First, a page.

The ending hints at its being an oblique metaphor for the abdication crisis having a happy outcome. Even the pet goldfish is called Mrs Simpson, and dies, to be buried in a matchbox in the garden. Which is probably a kinder slant than interpreting the moral more directly implied by a close-up of John/Johnny's eyes in the final frame: if you're doing a better job than the real thing, but the real thing wants their role back, it's allowable to dispose of them. Hmmm.
Tuesday, 11 September 2012
It's probably hard to advertise a drama about a married woman's affair with a much younger man without making it look both cliched and seedy, and the trailers for 'Leaving' did it no favours. Some surprise, then, that rather than leaving (sorry, irrestible pun) at the first break, this proved watchable.
Helen McCrory has surely by now assumed the role once reserved for Helen Mirren and Barbara Flynn, that of the thinking man's cupcake. Although as Julie, she might have spared a thought for her decent and not particularly dull hubby, who had reached a similarly comfortable groove in their marriage, the circumstances of the relationship were deftly written and if the coincidental meeting at the hospital was unlikely, it was a minor flaw in an otherwise unusually sensitive production. It's written by Tony Marchant, proving yet again that without a good script, a so-so premise goes nowhere.
Aaron (Callum Turner) falls initially for Julie's love of her job, which rekindles his jaded emotions after his girlfriend has jilted him to marry his brother. It's an unusual definition of a role model, but McCrory is perfectly cast as a spirited, passionate woman at the height of her powers, whose strengths are overlooked or taken for granted.
Oh and nobody got killed, which is refreshing. Fingers crossed for the entire cast surviving the next two episodes.
Sunday, 9 September 2012
If Susan Traherne, the disillusioned heroine of David Hare's 'Plenty' had only spent her war at Bletchley rather than with the SOE, she may have ended up well-adjusted enough to join her namesake (Anna Maxwell Martin) and chums in becoming a cross between Miss Marple and the Famous Five.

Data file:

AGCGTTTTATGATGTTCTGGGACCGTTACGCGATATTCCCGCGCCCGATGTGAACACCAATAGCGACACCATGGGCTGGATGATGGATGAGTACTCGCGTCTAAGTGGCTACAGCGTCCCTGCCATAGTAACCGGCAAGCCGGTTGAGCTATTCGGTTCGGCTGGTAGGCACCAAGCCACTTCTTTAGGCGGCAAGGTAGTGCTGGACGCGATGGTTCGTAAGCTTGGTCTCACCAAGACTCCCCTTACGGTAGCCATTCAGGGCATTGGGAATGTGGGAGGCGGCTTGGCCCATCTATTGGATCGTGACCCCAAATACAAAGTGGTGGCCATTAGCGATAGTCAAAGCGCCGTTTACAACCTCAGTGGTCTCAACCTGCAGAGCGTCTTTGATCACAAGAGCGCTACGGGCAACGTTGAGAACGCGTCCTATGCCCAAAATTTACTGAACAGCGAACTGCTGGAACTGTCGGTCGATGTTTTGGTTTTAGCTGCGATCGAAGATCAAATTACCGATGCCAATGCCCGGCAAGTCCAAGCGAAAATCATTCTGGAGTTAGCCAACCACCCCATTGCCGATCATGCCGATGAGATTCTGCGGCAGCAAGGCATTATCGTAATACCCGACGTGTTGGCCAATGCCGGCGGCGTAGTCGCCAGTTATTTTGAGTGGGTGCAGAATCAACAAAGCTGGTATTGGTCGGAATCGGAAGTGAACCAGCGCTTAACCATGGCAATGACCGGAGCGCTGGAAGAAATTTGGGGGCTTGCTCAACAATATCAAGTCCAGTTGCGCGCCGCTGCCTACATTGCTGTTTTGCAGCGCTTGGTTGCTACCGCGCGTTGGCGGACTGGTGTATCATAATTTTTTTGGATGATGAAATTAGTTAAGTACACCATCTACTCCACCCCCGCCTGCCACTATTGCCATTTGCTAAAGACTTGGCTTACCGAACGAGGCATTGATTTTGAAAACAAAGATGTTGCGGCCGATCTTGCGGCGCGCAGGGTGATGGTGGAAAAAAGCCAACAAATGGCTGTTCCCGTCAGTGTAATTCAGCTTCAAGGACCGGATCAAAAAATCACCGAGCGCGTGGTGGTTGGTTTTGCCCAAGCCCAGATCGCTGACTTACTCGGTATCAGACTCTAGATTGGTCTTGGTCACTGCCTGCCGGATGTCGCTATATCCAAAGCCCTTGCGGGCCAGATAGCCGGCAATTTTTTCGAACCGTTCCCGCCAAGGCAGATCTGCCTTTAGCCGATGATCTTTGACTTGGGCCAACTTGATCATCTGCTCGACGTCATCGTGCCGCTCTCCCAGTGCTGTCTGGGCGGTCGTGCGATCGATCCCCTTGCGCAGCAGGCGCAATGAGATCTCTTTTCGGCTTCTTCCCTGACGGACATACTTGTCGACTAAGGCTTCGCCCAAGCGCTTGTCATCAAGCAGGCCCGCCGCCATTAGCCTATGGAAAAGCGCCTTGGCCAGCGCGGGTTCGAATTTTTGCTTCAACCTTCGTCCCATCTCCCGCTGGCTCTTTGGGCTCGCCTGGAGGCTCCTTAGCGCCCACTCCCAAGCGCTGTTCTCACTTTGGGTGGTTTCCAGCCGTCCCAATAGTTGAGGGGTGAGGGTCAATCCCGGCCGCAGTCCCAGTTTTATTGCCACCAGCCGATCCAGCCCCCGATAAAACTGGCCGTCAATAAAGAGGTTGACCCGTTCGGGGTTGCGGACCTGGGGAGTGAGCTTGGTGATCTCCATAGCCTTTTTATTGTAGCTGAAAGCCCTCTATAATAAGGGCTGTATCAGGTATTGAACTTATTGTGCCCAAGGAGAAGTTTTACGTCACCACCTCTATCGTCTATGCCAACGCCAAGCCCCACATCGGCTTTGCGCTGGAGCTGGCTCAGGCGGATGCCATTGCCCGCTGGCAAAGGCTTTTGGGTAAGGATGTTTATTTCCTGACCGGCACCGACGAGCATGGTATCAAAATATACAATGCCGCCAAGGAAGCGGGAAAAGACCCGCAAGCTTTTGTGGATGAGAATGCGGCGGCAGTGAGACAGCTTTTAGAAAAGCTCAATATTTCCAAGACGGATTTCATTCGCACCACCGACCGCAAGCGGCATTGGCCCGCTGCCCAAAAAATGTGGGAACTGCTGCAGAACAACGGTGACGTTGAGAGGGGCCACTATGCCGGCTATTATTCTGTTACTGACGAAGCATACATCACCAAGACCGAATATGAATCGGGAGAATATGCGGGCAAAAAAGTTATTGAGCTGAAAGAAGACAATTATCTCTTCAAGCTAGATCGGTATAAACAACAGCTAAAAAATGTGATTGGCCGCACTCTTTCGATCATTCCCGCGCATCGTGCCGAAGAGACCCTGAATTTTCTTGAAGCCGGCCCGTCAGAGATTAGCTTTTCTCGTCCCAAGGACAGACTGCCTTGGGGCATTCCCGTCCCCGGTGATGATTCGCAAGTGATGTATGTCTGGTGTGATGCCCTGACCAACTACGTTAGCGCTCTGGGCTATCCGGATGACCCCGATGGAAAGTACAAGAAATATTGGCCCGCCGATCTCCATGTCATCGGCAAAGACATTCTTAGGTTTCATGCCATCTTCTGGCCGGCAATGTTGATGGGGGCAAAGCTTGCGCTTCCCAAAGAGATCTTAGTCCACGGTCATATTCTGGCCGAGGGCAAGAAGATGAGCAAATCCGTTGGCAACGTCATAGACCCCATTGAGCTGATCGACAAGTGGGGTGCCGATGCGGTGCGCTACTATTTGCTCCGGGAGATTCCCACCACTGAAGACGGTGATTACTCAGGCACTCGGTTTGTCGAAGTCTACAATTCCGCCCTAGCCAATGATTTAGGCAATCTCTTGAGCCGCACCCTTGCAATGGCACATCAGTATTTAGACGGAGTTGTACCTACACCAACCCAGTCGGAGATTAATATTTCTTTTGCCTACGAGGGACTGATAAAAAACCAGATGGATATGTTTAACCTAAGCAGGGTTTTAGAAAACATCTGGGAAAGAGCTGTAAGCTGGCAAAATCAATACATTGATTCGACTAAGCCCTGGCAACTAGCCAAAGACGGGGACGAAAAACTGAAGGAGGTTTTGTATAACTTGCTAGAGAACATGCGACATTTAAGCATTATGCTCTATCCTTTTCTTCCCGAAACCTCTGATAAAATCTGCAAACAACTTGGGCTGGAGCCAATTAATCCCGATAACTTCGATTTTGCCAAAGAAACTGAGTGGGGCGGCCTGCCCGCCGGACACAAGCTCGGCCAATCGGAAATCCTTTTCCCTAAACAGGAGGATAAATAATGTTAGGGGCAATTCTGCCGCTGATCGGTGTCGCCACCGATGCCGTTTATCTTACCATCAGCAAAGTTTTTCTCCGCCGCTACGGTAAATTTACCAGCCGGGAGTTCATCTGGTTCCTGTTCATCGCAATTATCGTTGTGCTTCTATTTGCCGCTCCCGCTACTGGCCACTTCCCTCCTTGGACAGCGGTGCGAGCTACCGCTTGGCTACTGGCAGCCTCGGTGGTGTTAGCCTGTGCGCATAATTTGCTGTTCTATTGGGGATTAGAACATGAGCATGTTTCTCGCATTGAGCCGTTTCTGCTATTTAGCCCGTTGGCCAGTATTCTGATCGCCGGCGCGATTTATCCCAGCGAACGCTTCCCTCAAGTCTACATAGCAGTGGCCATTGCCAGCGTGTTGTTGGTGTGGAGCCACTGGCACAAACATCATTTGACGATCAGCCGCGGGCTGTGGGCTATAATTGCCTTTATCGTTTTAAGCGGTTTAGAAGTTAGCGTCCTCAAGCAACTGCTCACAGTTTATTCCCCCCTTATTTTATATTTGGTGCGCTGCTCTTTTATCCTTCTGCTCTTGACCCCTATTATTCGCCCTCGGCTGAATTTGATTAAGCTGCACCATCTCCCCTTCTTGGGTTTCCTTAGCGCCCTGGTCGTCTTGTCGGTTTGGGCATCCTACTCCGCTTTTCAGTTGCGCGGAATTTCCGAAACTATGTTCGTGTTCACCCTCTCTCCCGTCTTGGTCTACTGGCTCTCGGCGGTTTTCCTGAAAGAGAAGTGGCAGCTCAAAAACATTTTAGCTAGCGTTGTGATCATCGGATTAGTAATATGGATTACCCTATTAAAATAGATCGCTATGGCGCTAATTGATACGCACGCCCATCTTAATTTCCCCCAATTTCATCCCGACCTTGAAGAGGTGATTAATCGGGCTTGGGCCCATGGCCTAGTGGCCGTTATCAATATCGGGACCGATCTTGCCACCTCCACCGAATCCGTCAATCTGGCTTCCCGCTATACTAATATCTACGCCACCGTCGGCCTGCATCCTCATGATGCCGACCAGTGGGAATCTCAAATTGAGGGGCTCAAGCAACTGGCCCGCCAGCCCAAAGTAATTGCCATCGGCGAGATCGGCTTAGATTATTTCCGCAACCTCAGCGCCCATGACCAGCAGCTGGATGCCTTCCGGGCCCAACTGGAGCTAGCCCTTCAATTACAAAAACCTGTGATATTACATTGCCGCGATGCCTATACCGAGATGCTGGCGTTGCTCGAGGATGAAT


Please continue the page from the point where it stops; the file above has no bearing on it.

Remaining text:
This was Ms Maxwell Martin's second TV outing of the week. On Tuesday she was a compromised prison officer in a not entirely believable story from the 'Accused' series. 'The Bletchley Circle' stretched credulity far more. It's 1952 and four plucky lasses who had helped crack codes, and therefore enemy heads, in WWII, are living unsatisfying lives on post-war rations. So they do what any self-respecting ex-Bletchleyites would do and turn private detective. Two of them have useless husbands, while two have jobs, and one has a couple of children, but these are no obstacles for the crime-busting brain-boxes.
Presumably this is ITV's attempt to catch the 'Call the Midwife' audience, with a circle of women in a man's world and a healthy dose of nostalgia. The cosiness is jarred by childbirth, sex and poverty in 'Midwife', and by a serial killer here. Yes, it's another misogynist who also happens to be a necrophiliac. Sounds more CSI than anything by Christie or Blyton. The clothes and hair have a similarly modern slant, with a patina of vintage chic, or drear, depending on the character. This makes for an uncomfortable combination and inevitably the distinctly modern psychological profile approach feels wrong.
And what the hell was the scene with them using lipstick to draw a route on a map? Dan suggests that maybe they didn't have pencils or pens in those days. Ali thinks maybe it's making a point that these right-thinking-but-so-feminine gals would gladly sacrifice an expensive luxury like lipstick to save the world. Or save some women anyway. There's an unfortunate resonance with a recent EC advert to draw young girls into science, which featured sexily-clad lab assistants getting all experimental with the lipstick. It was withdrawn within a day after a high number of complaints.
It's no disrespect to Anna MM, Julie Graham, Rachael Stirling or Sophie Rundle to say that it would take better actors to convince us. We doubt those actors exist. Too gory for Scooby-Doo, too cosily absurd for serious drama (more Rosemary and Thyme than... well, Midsomer Murders). Quel dommage.
Thursday, 6 September 2012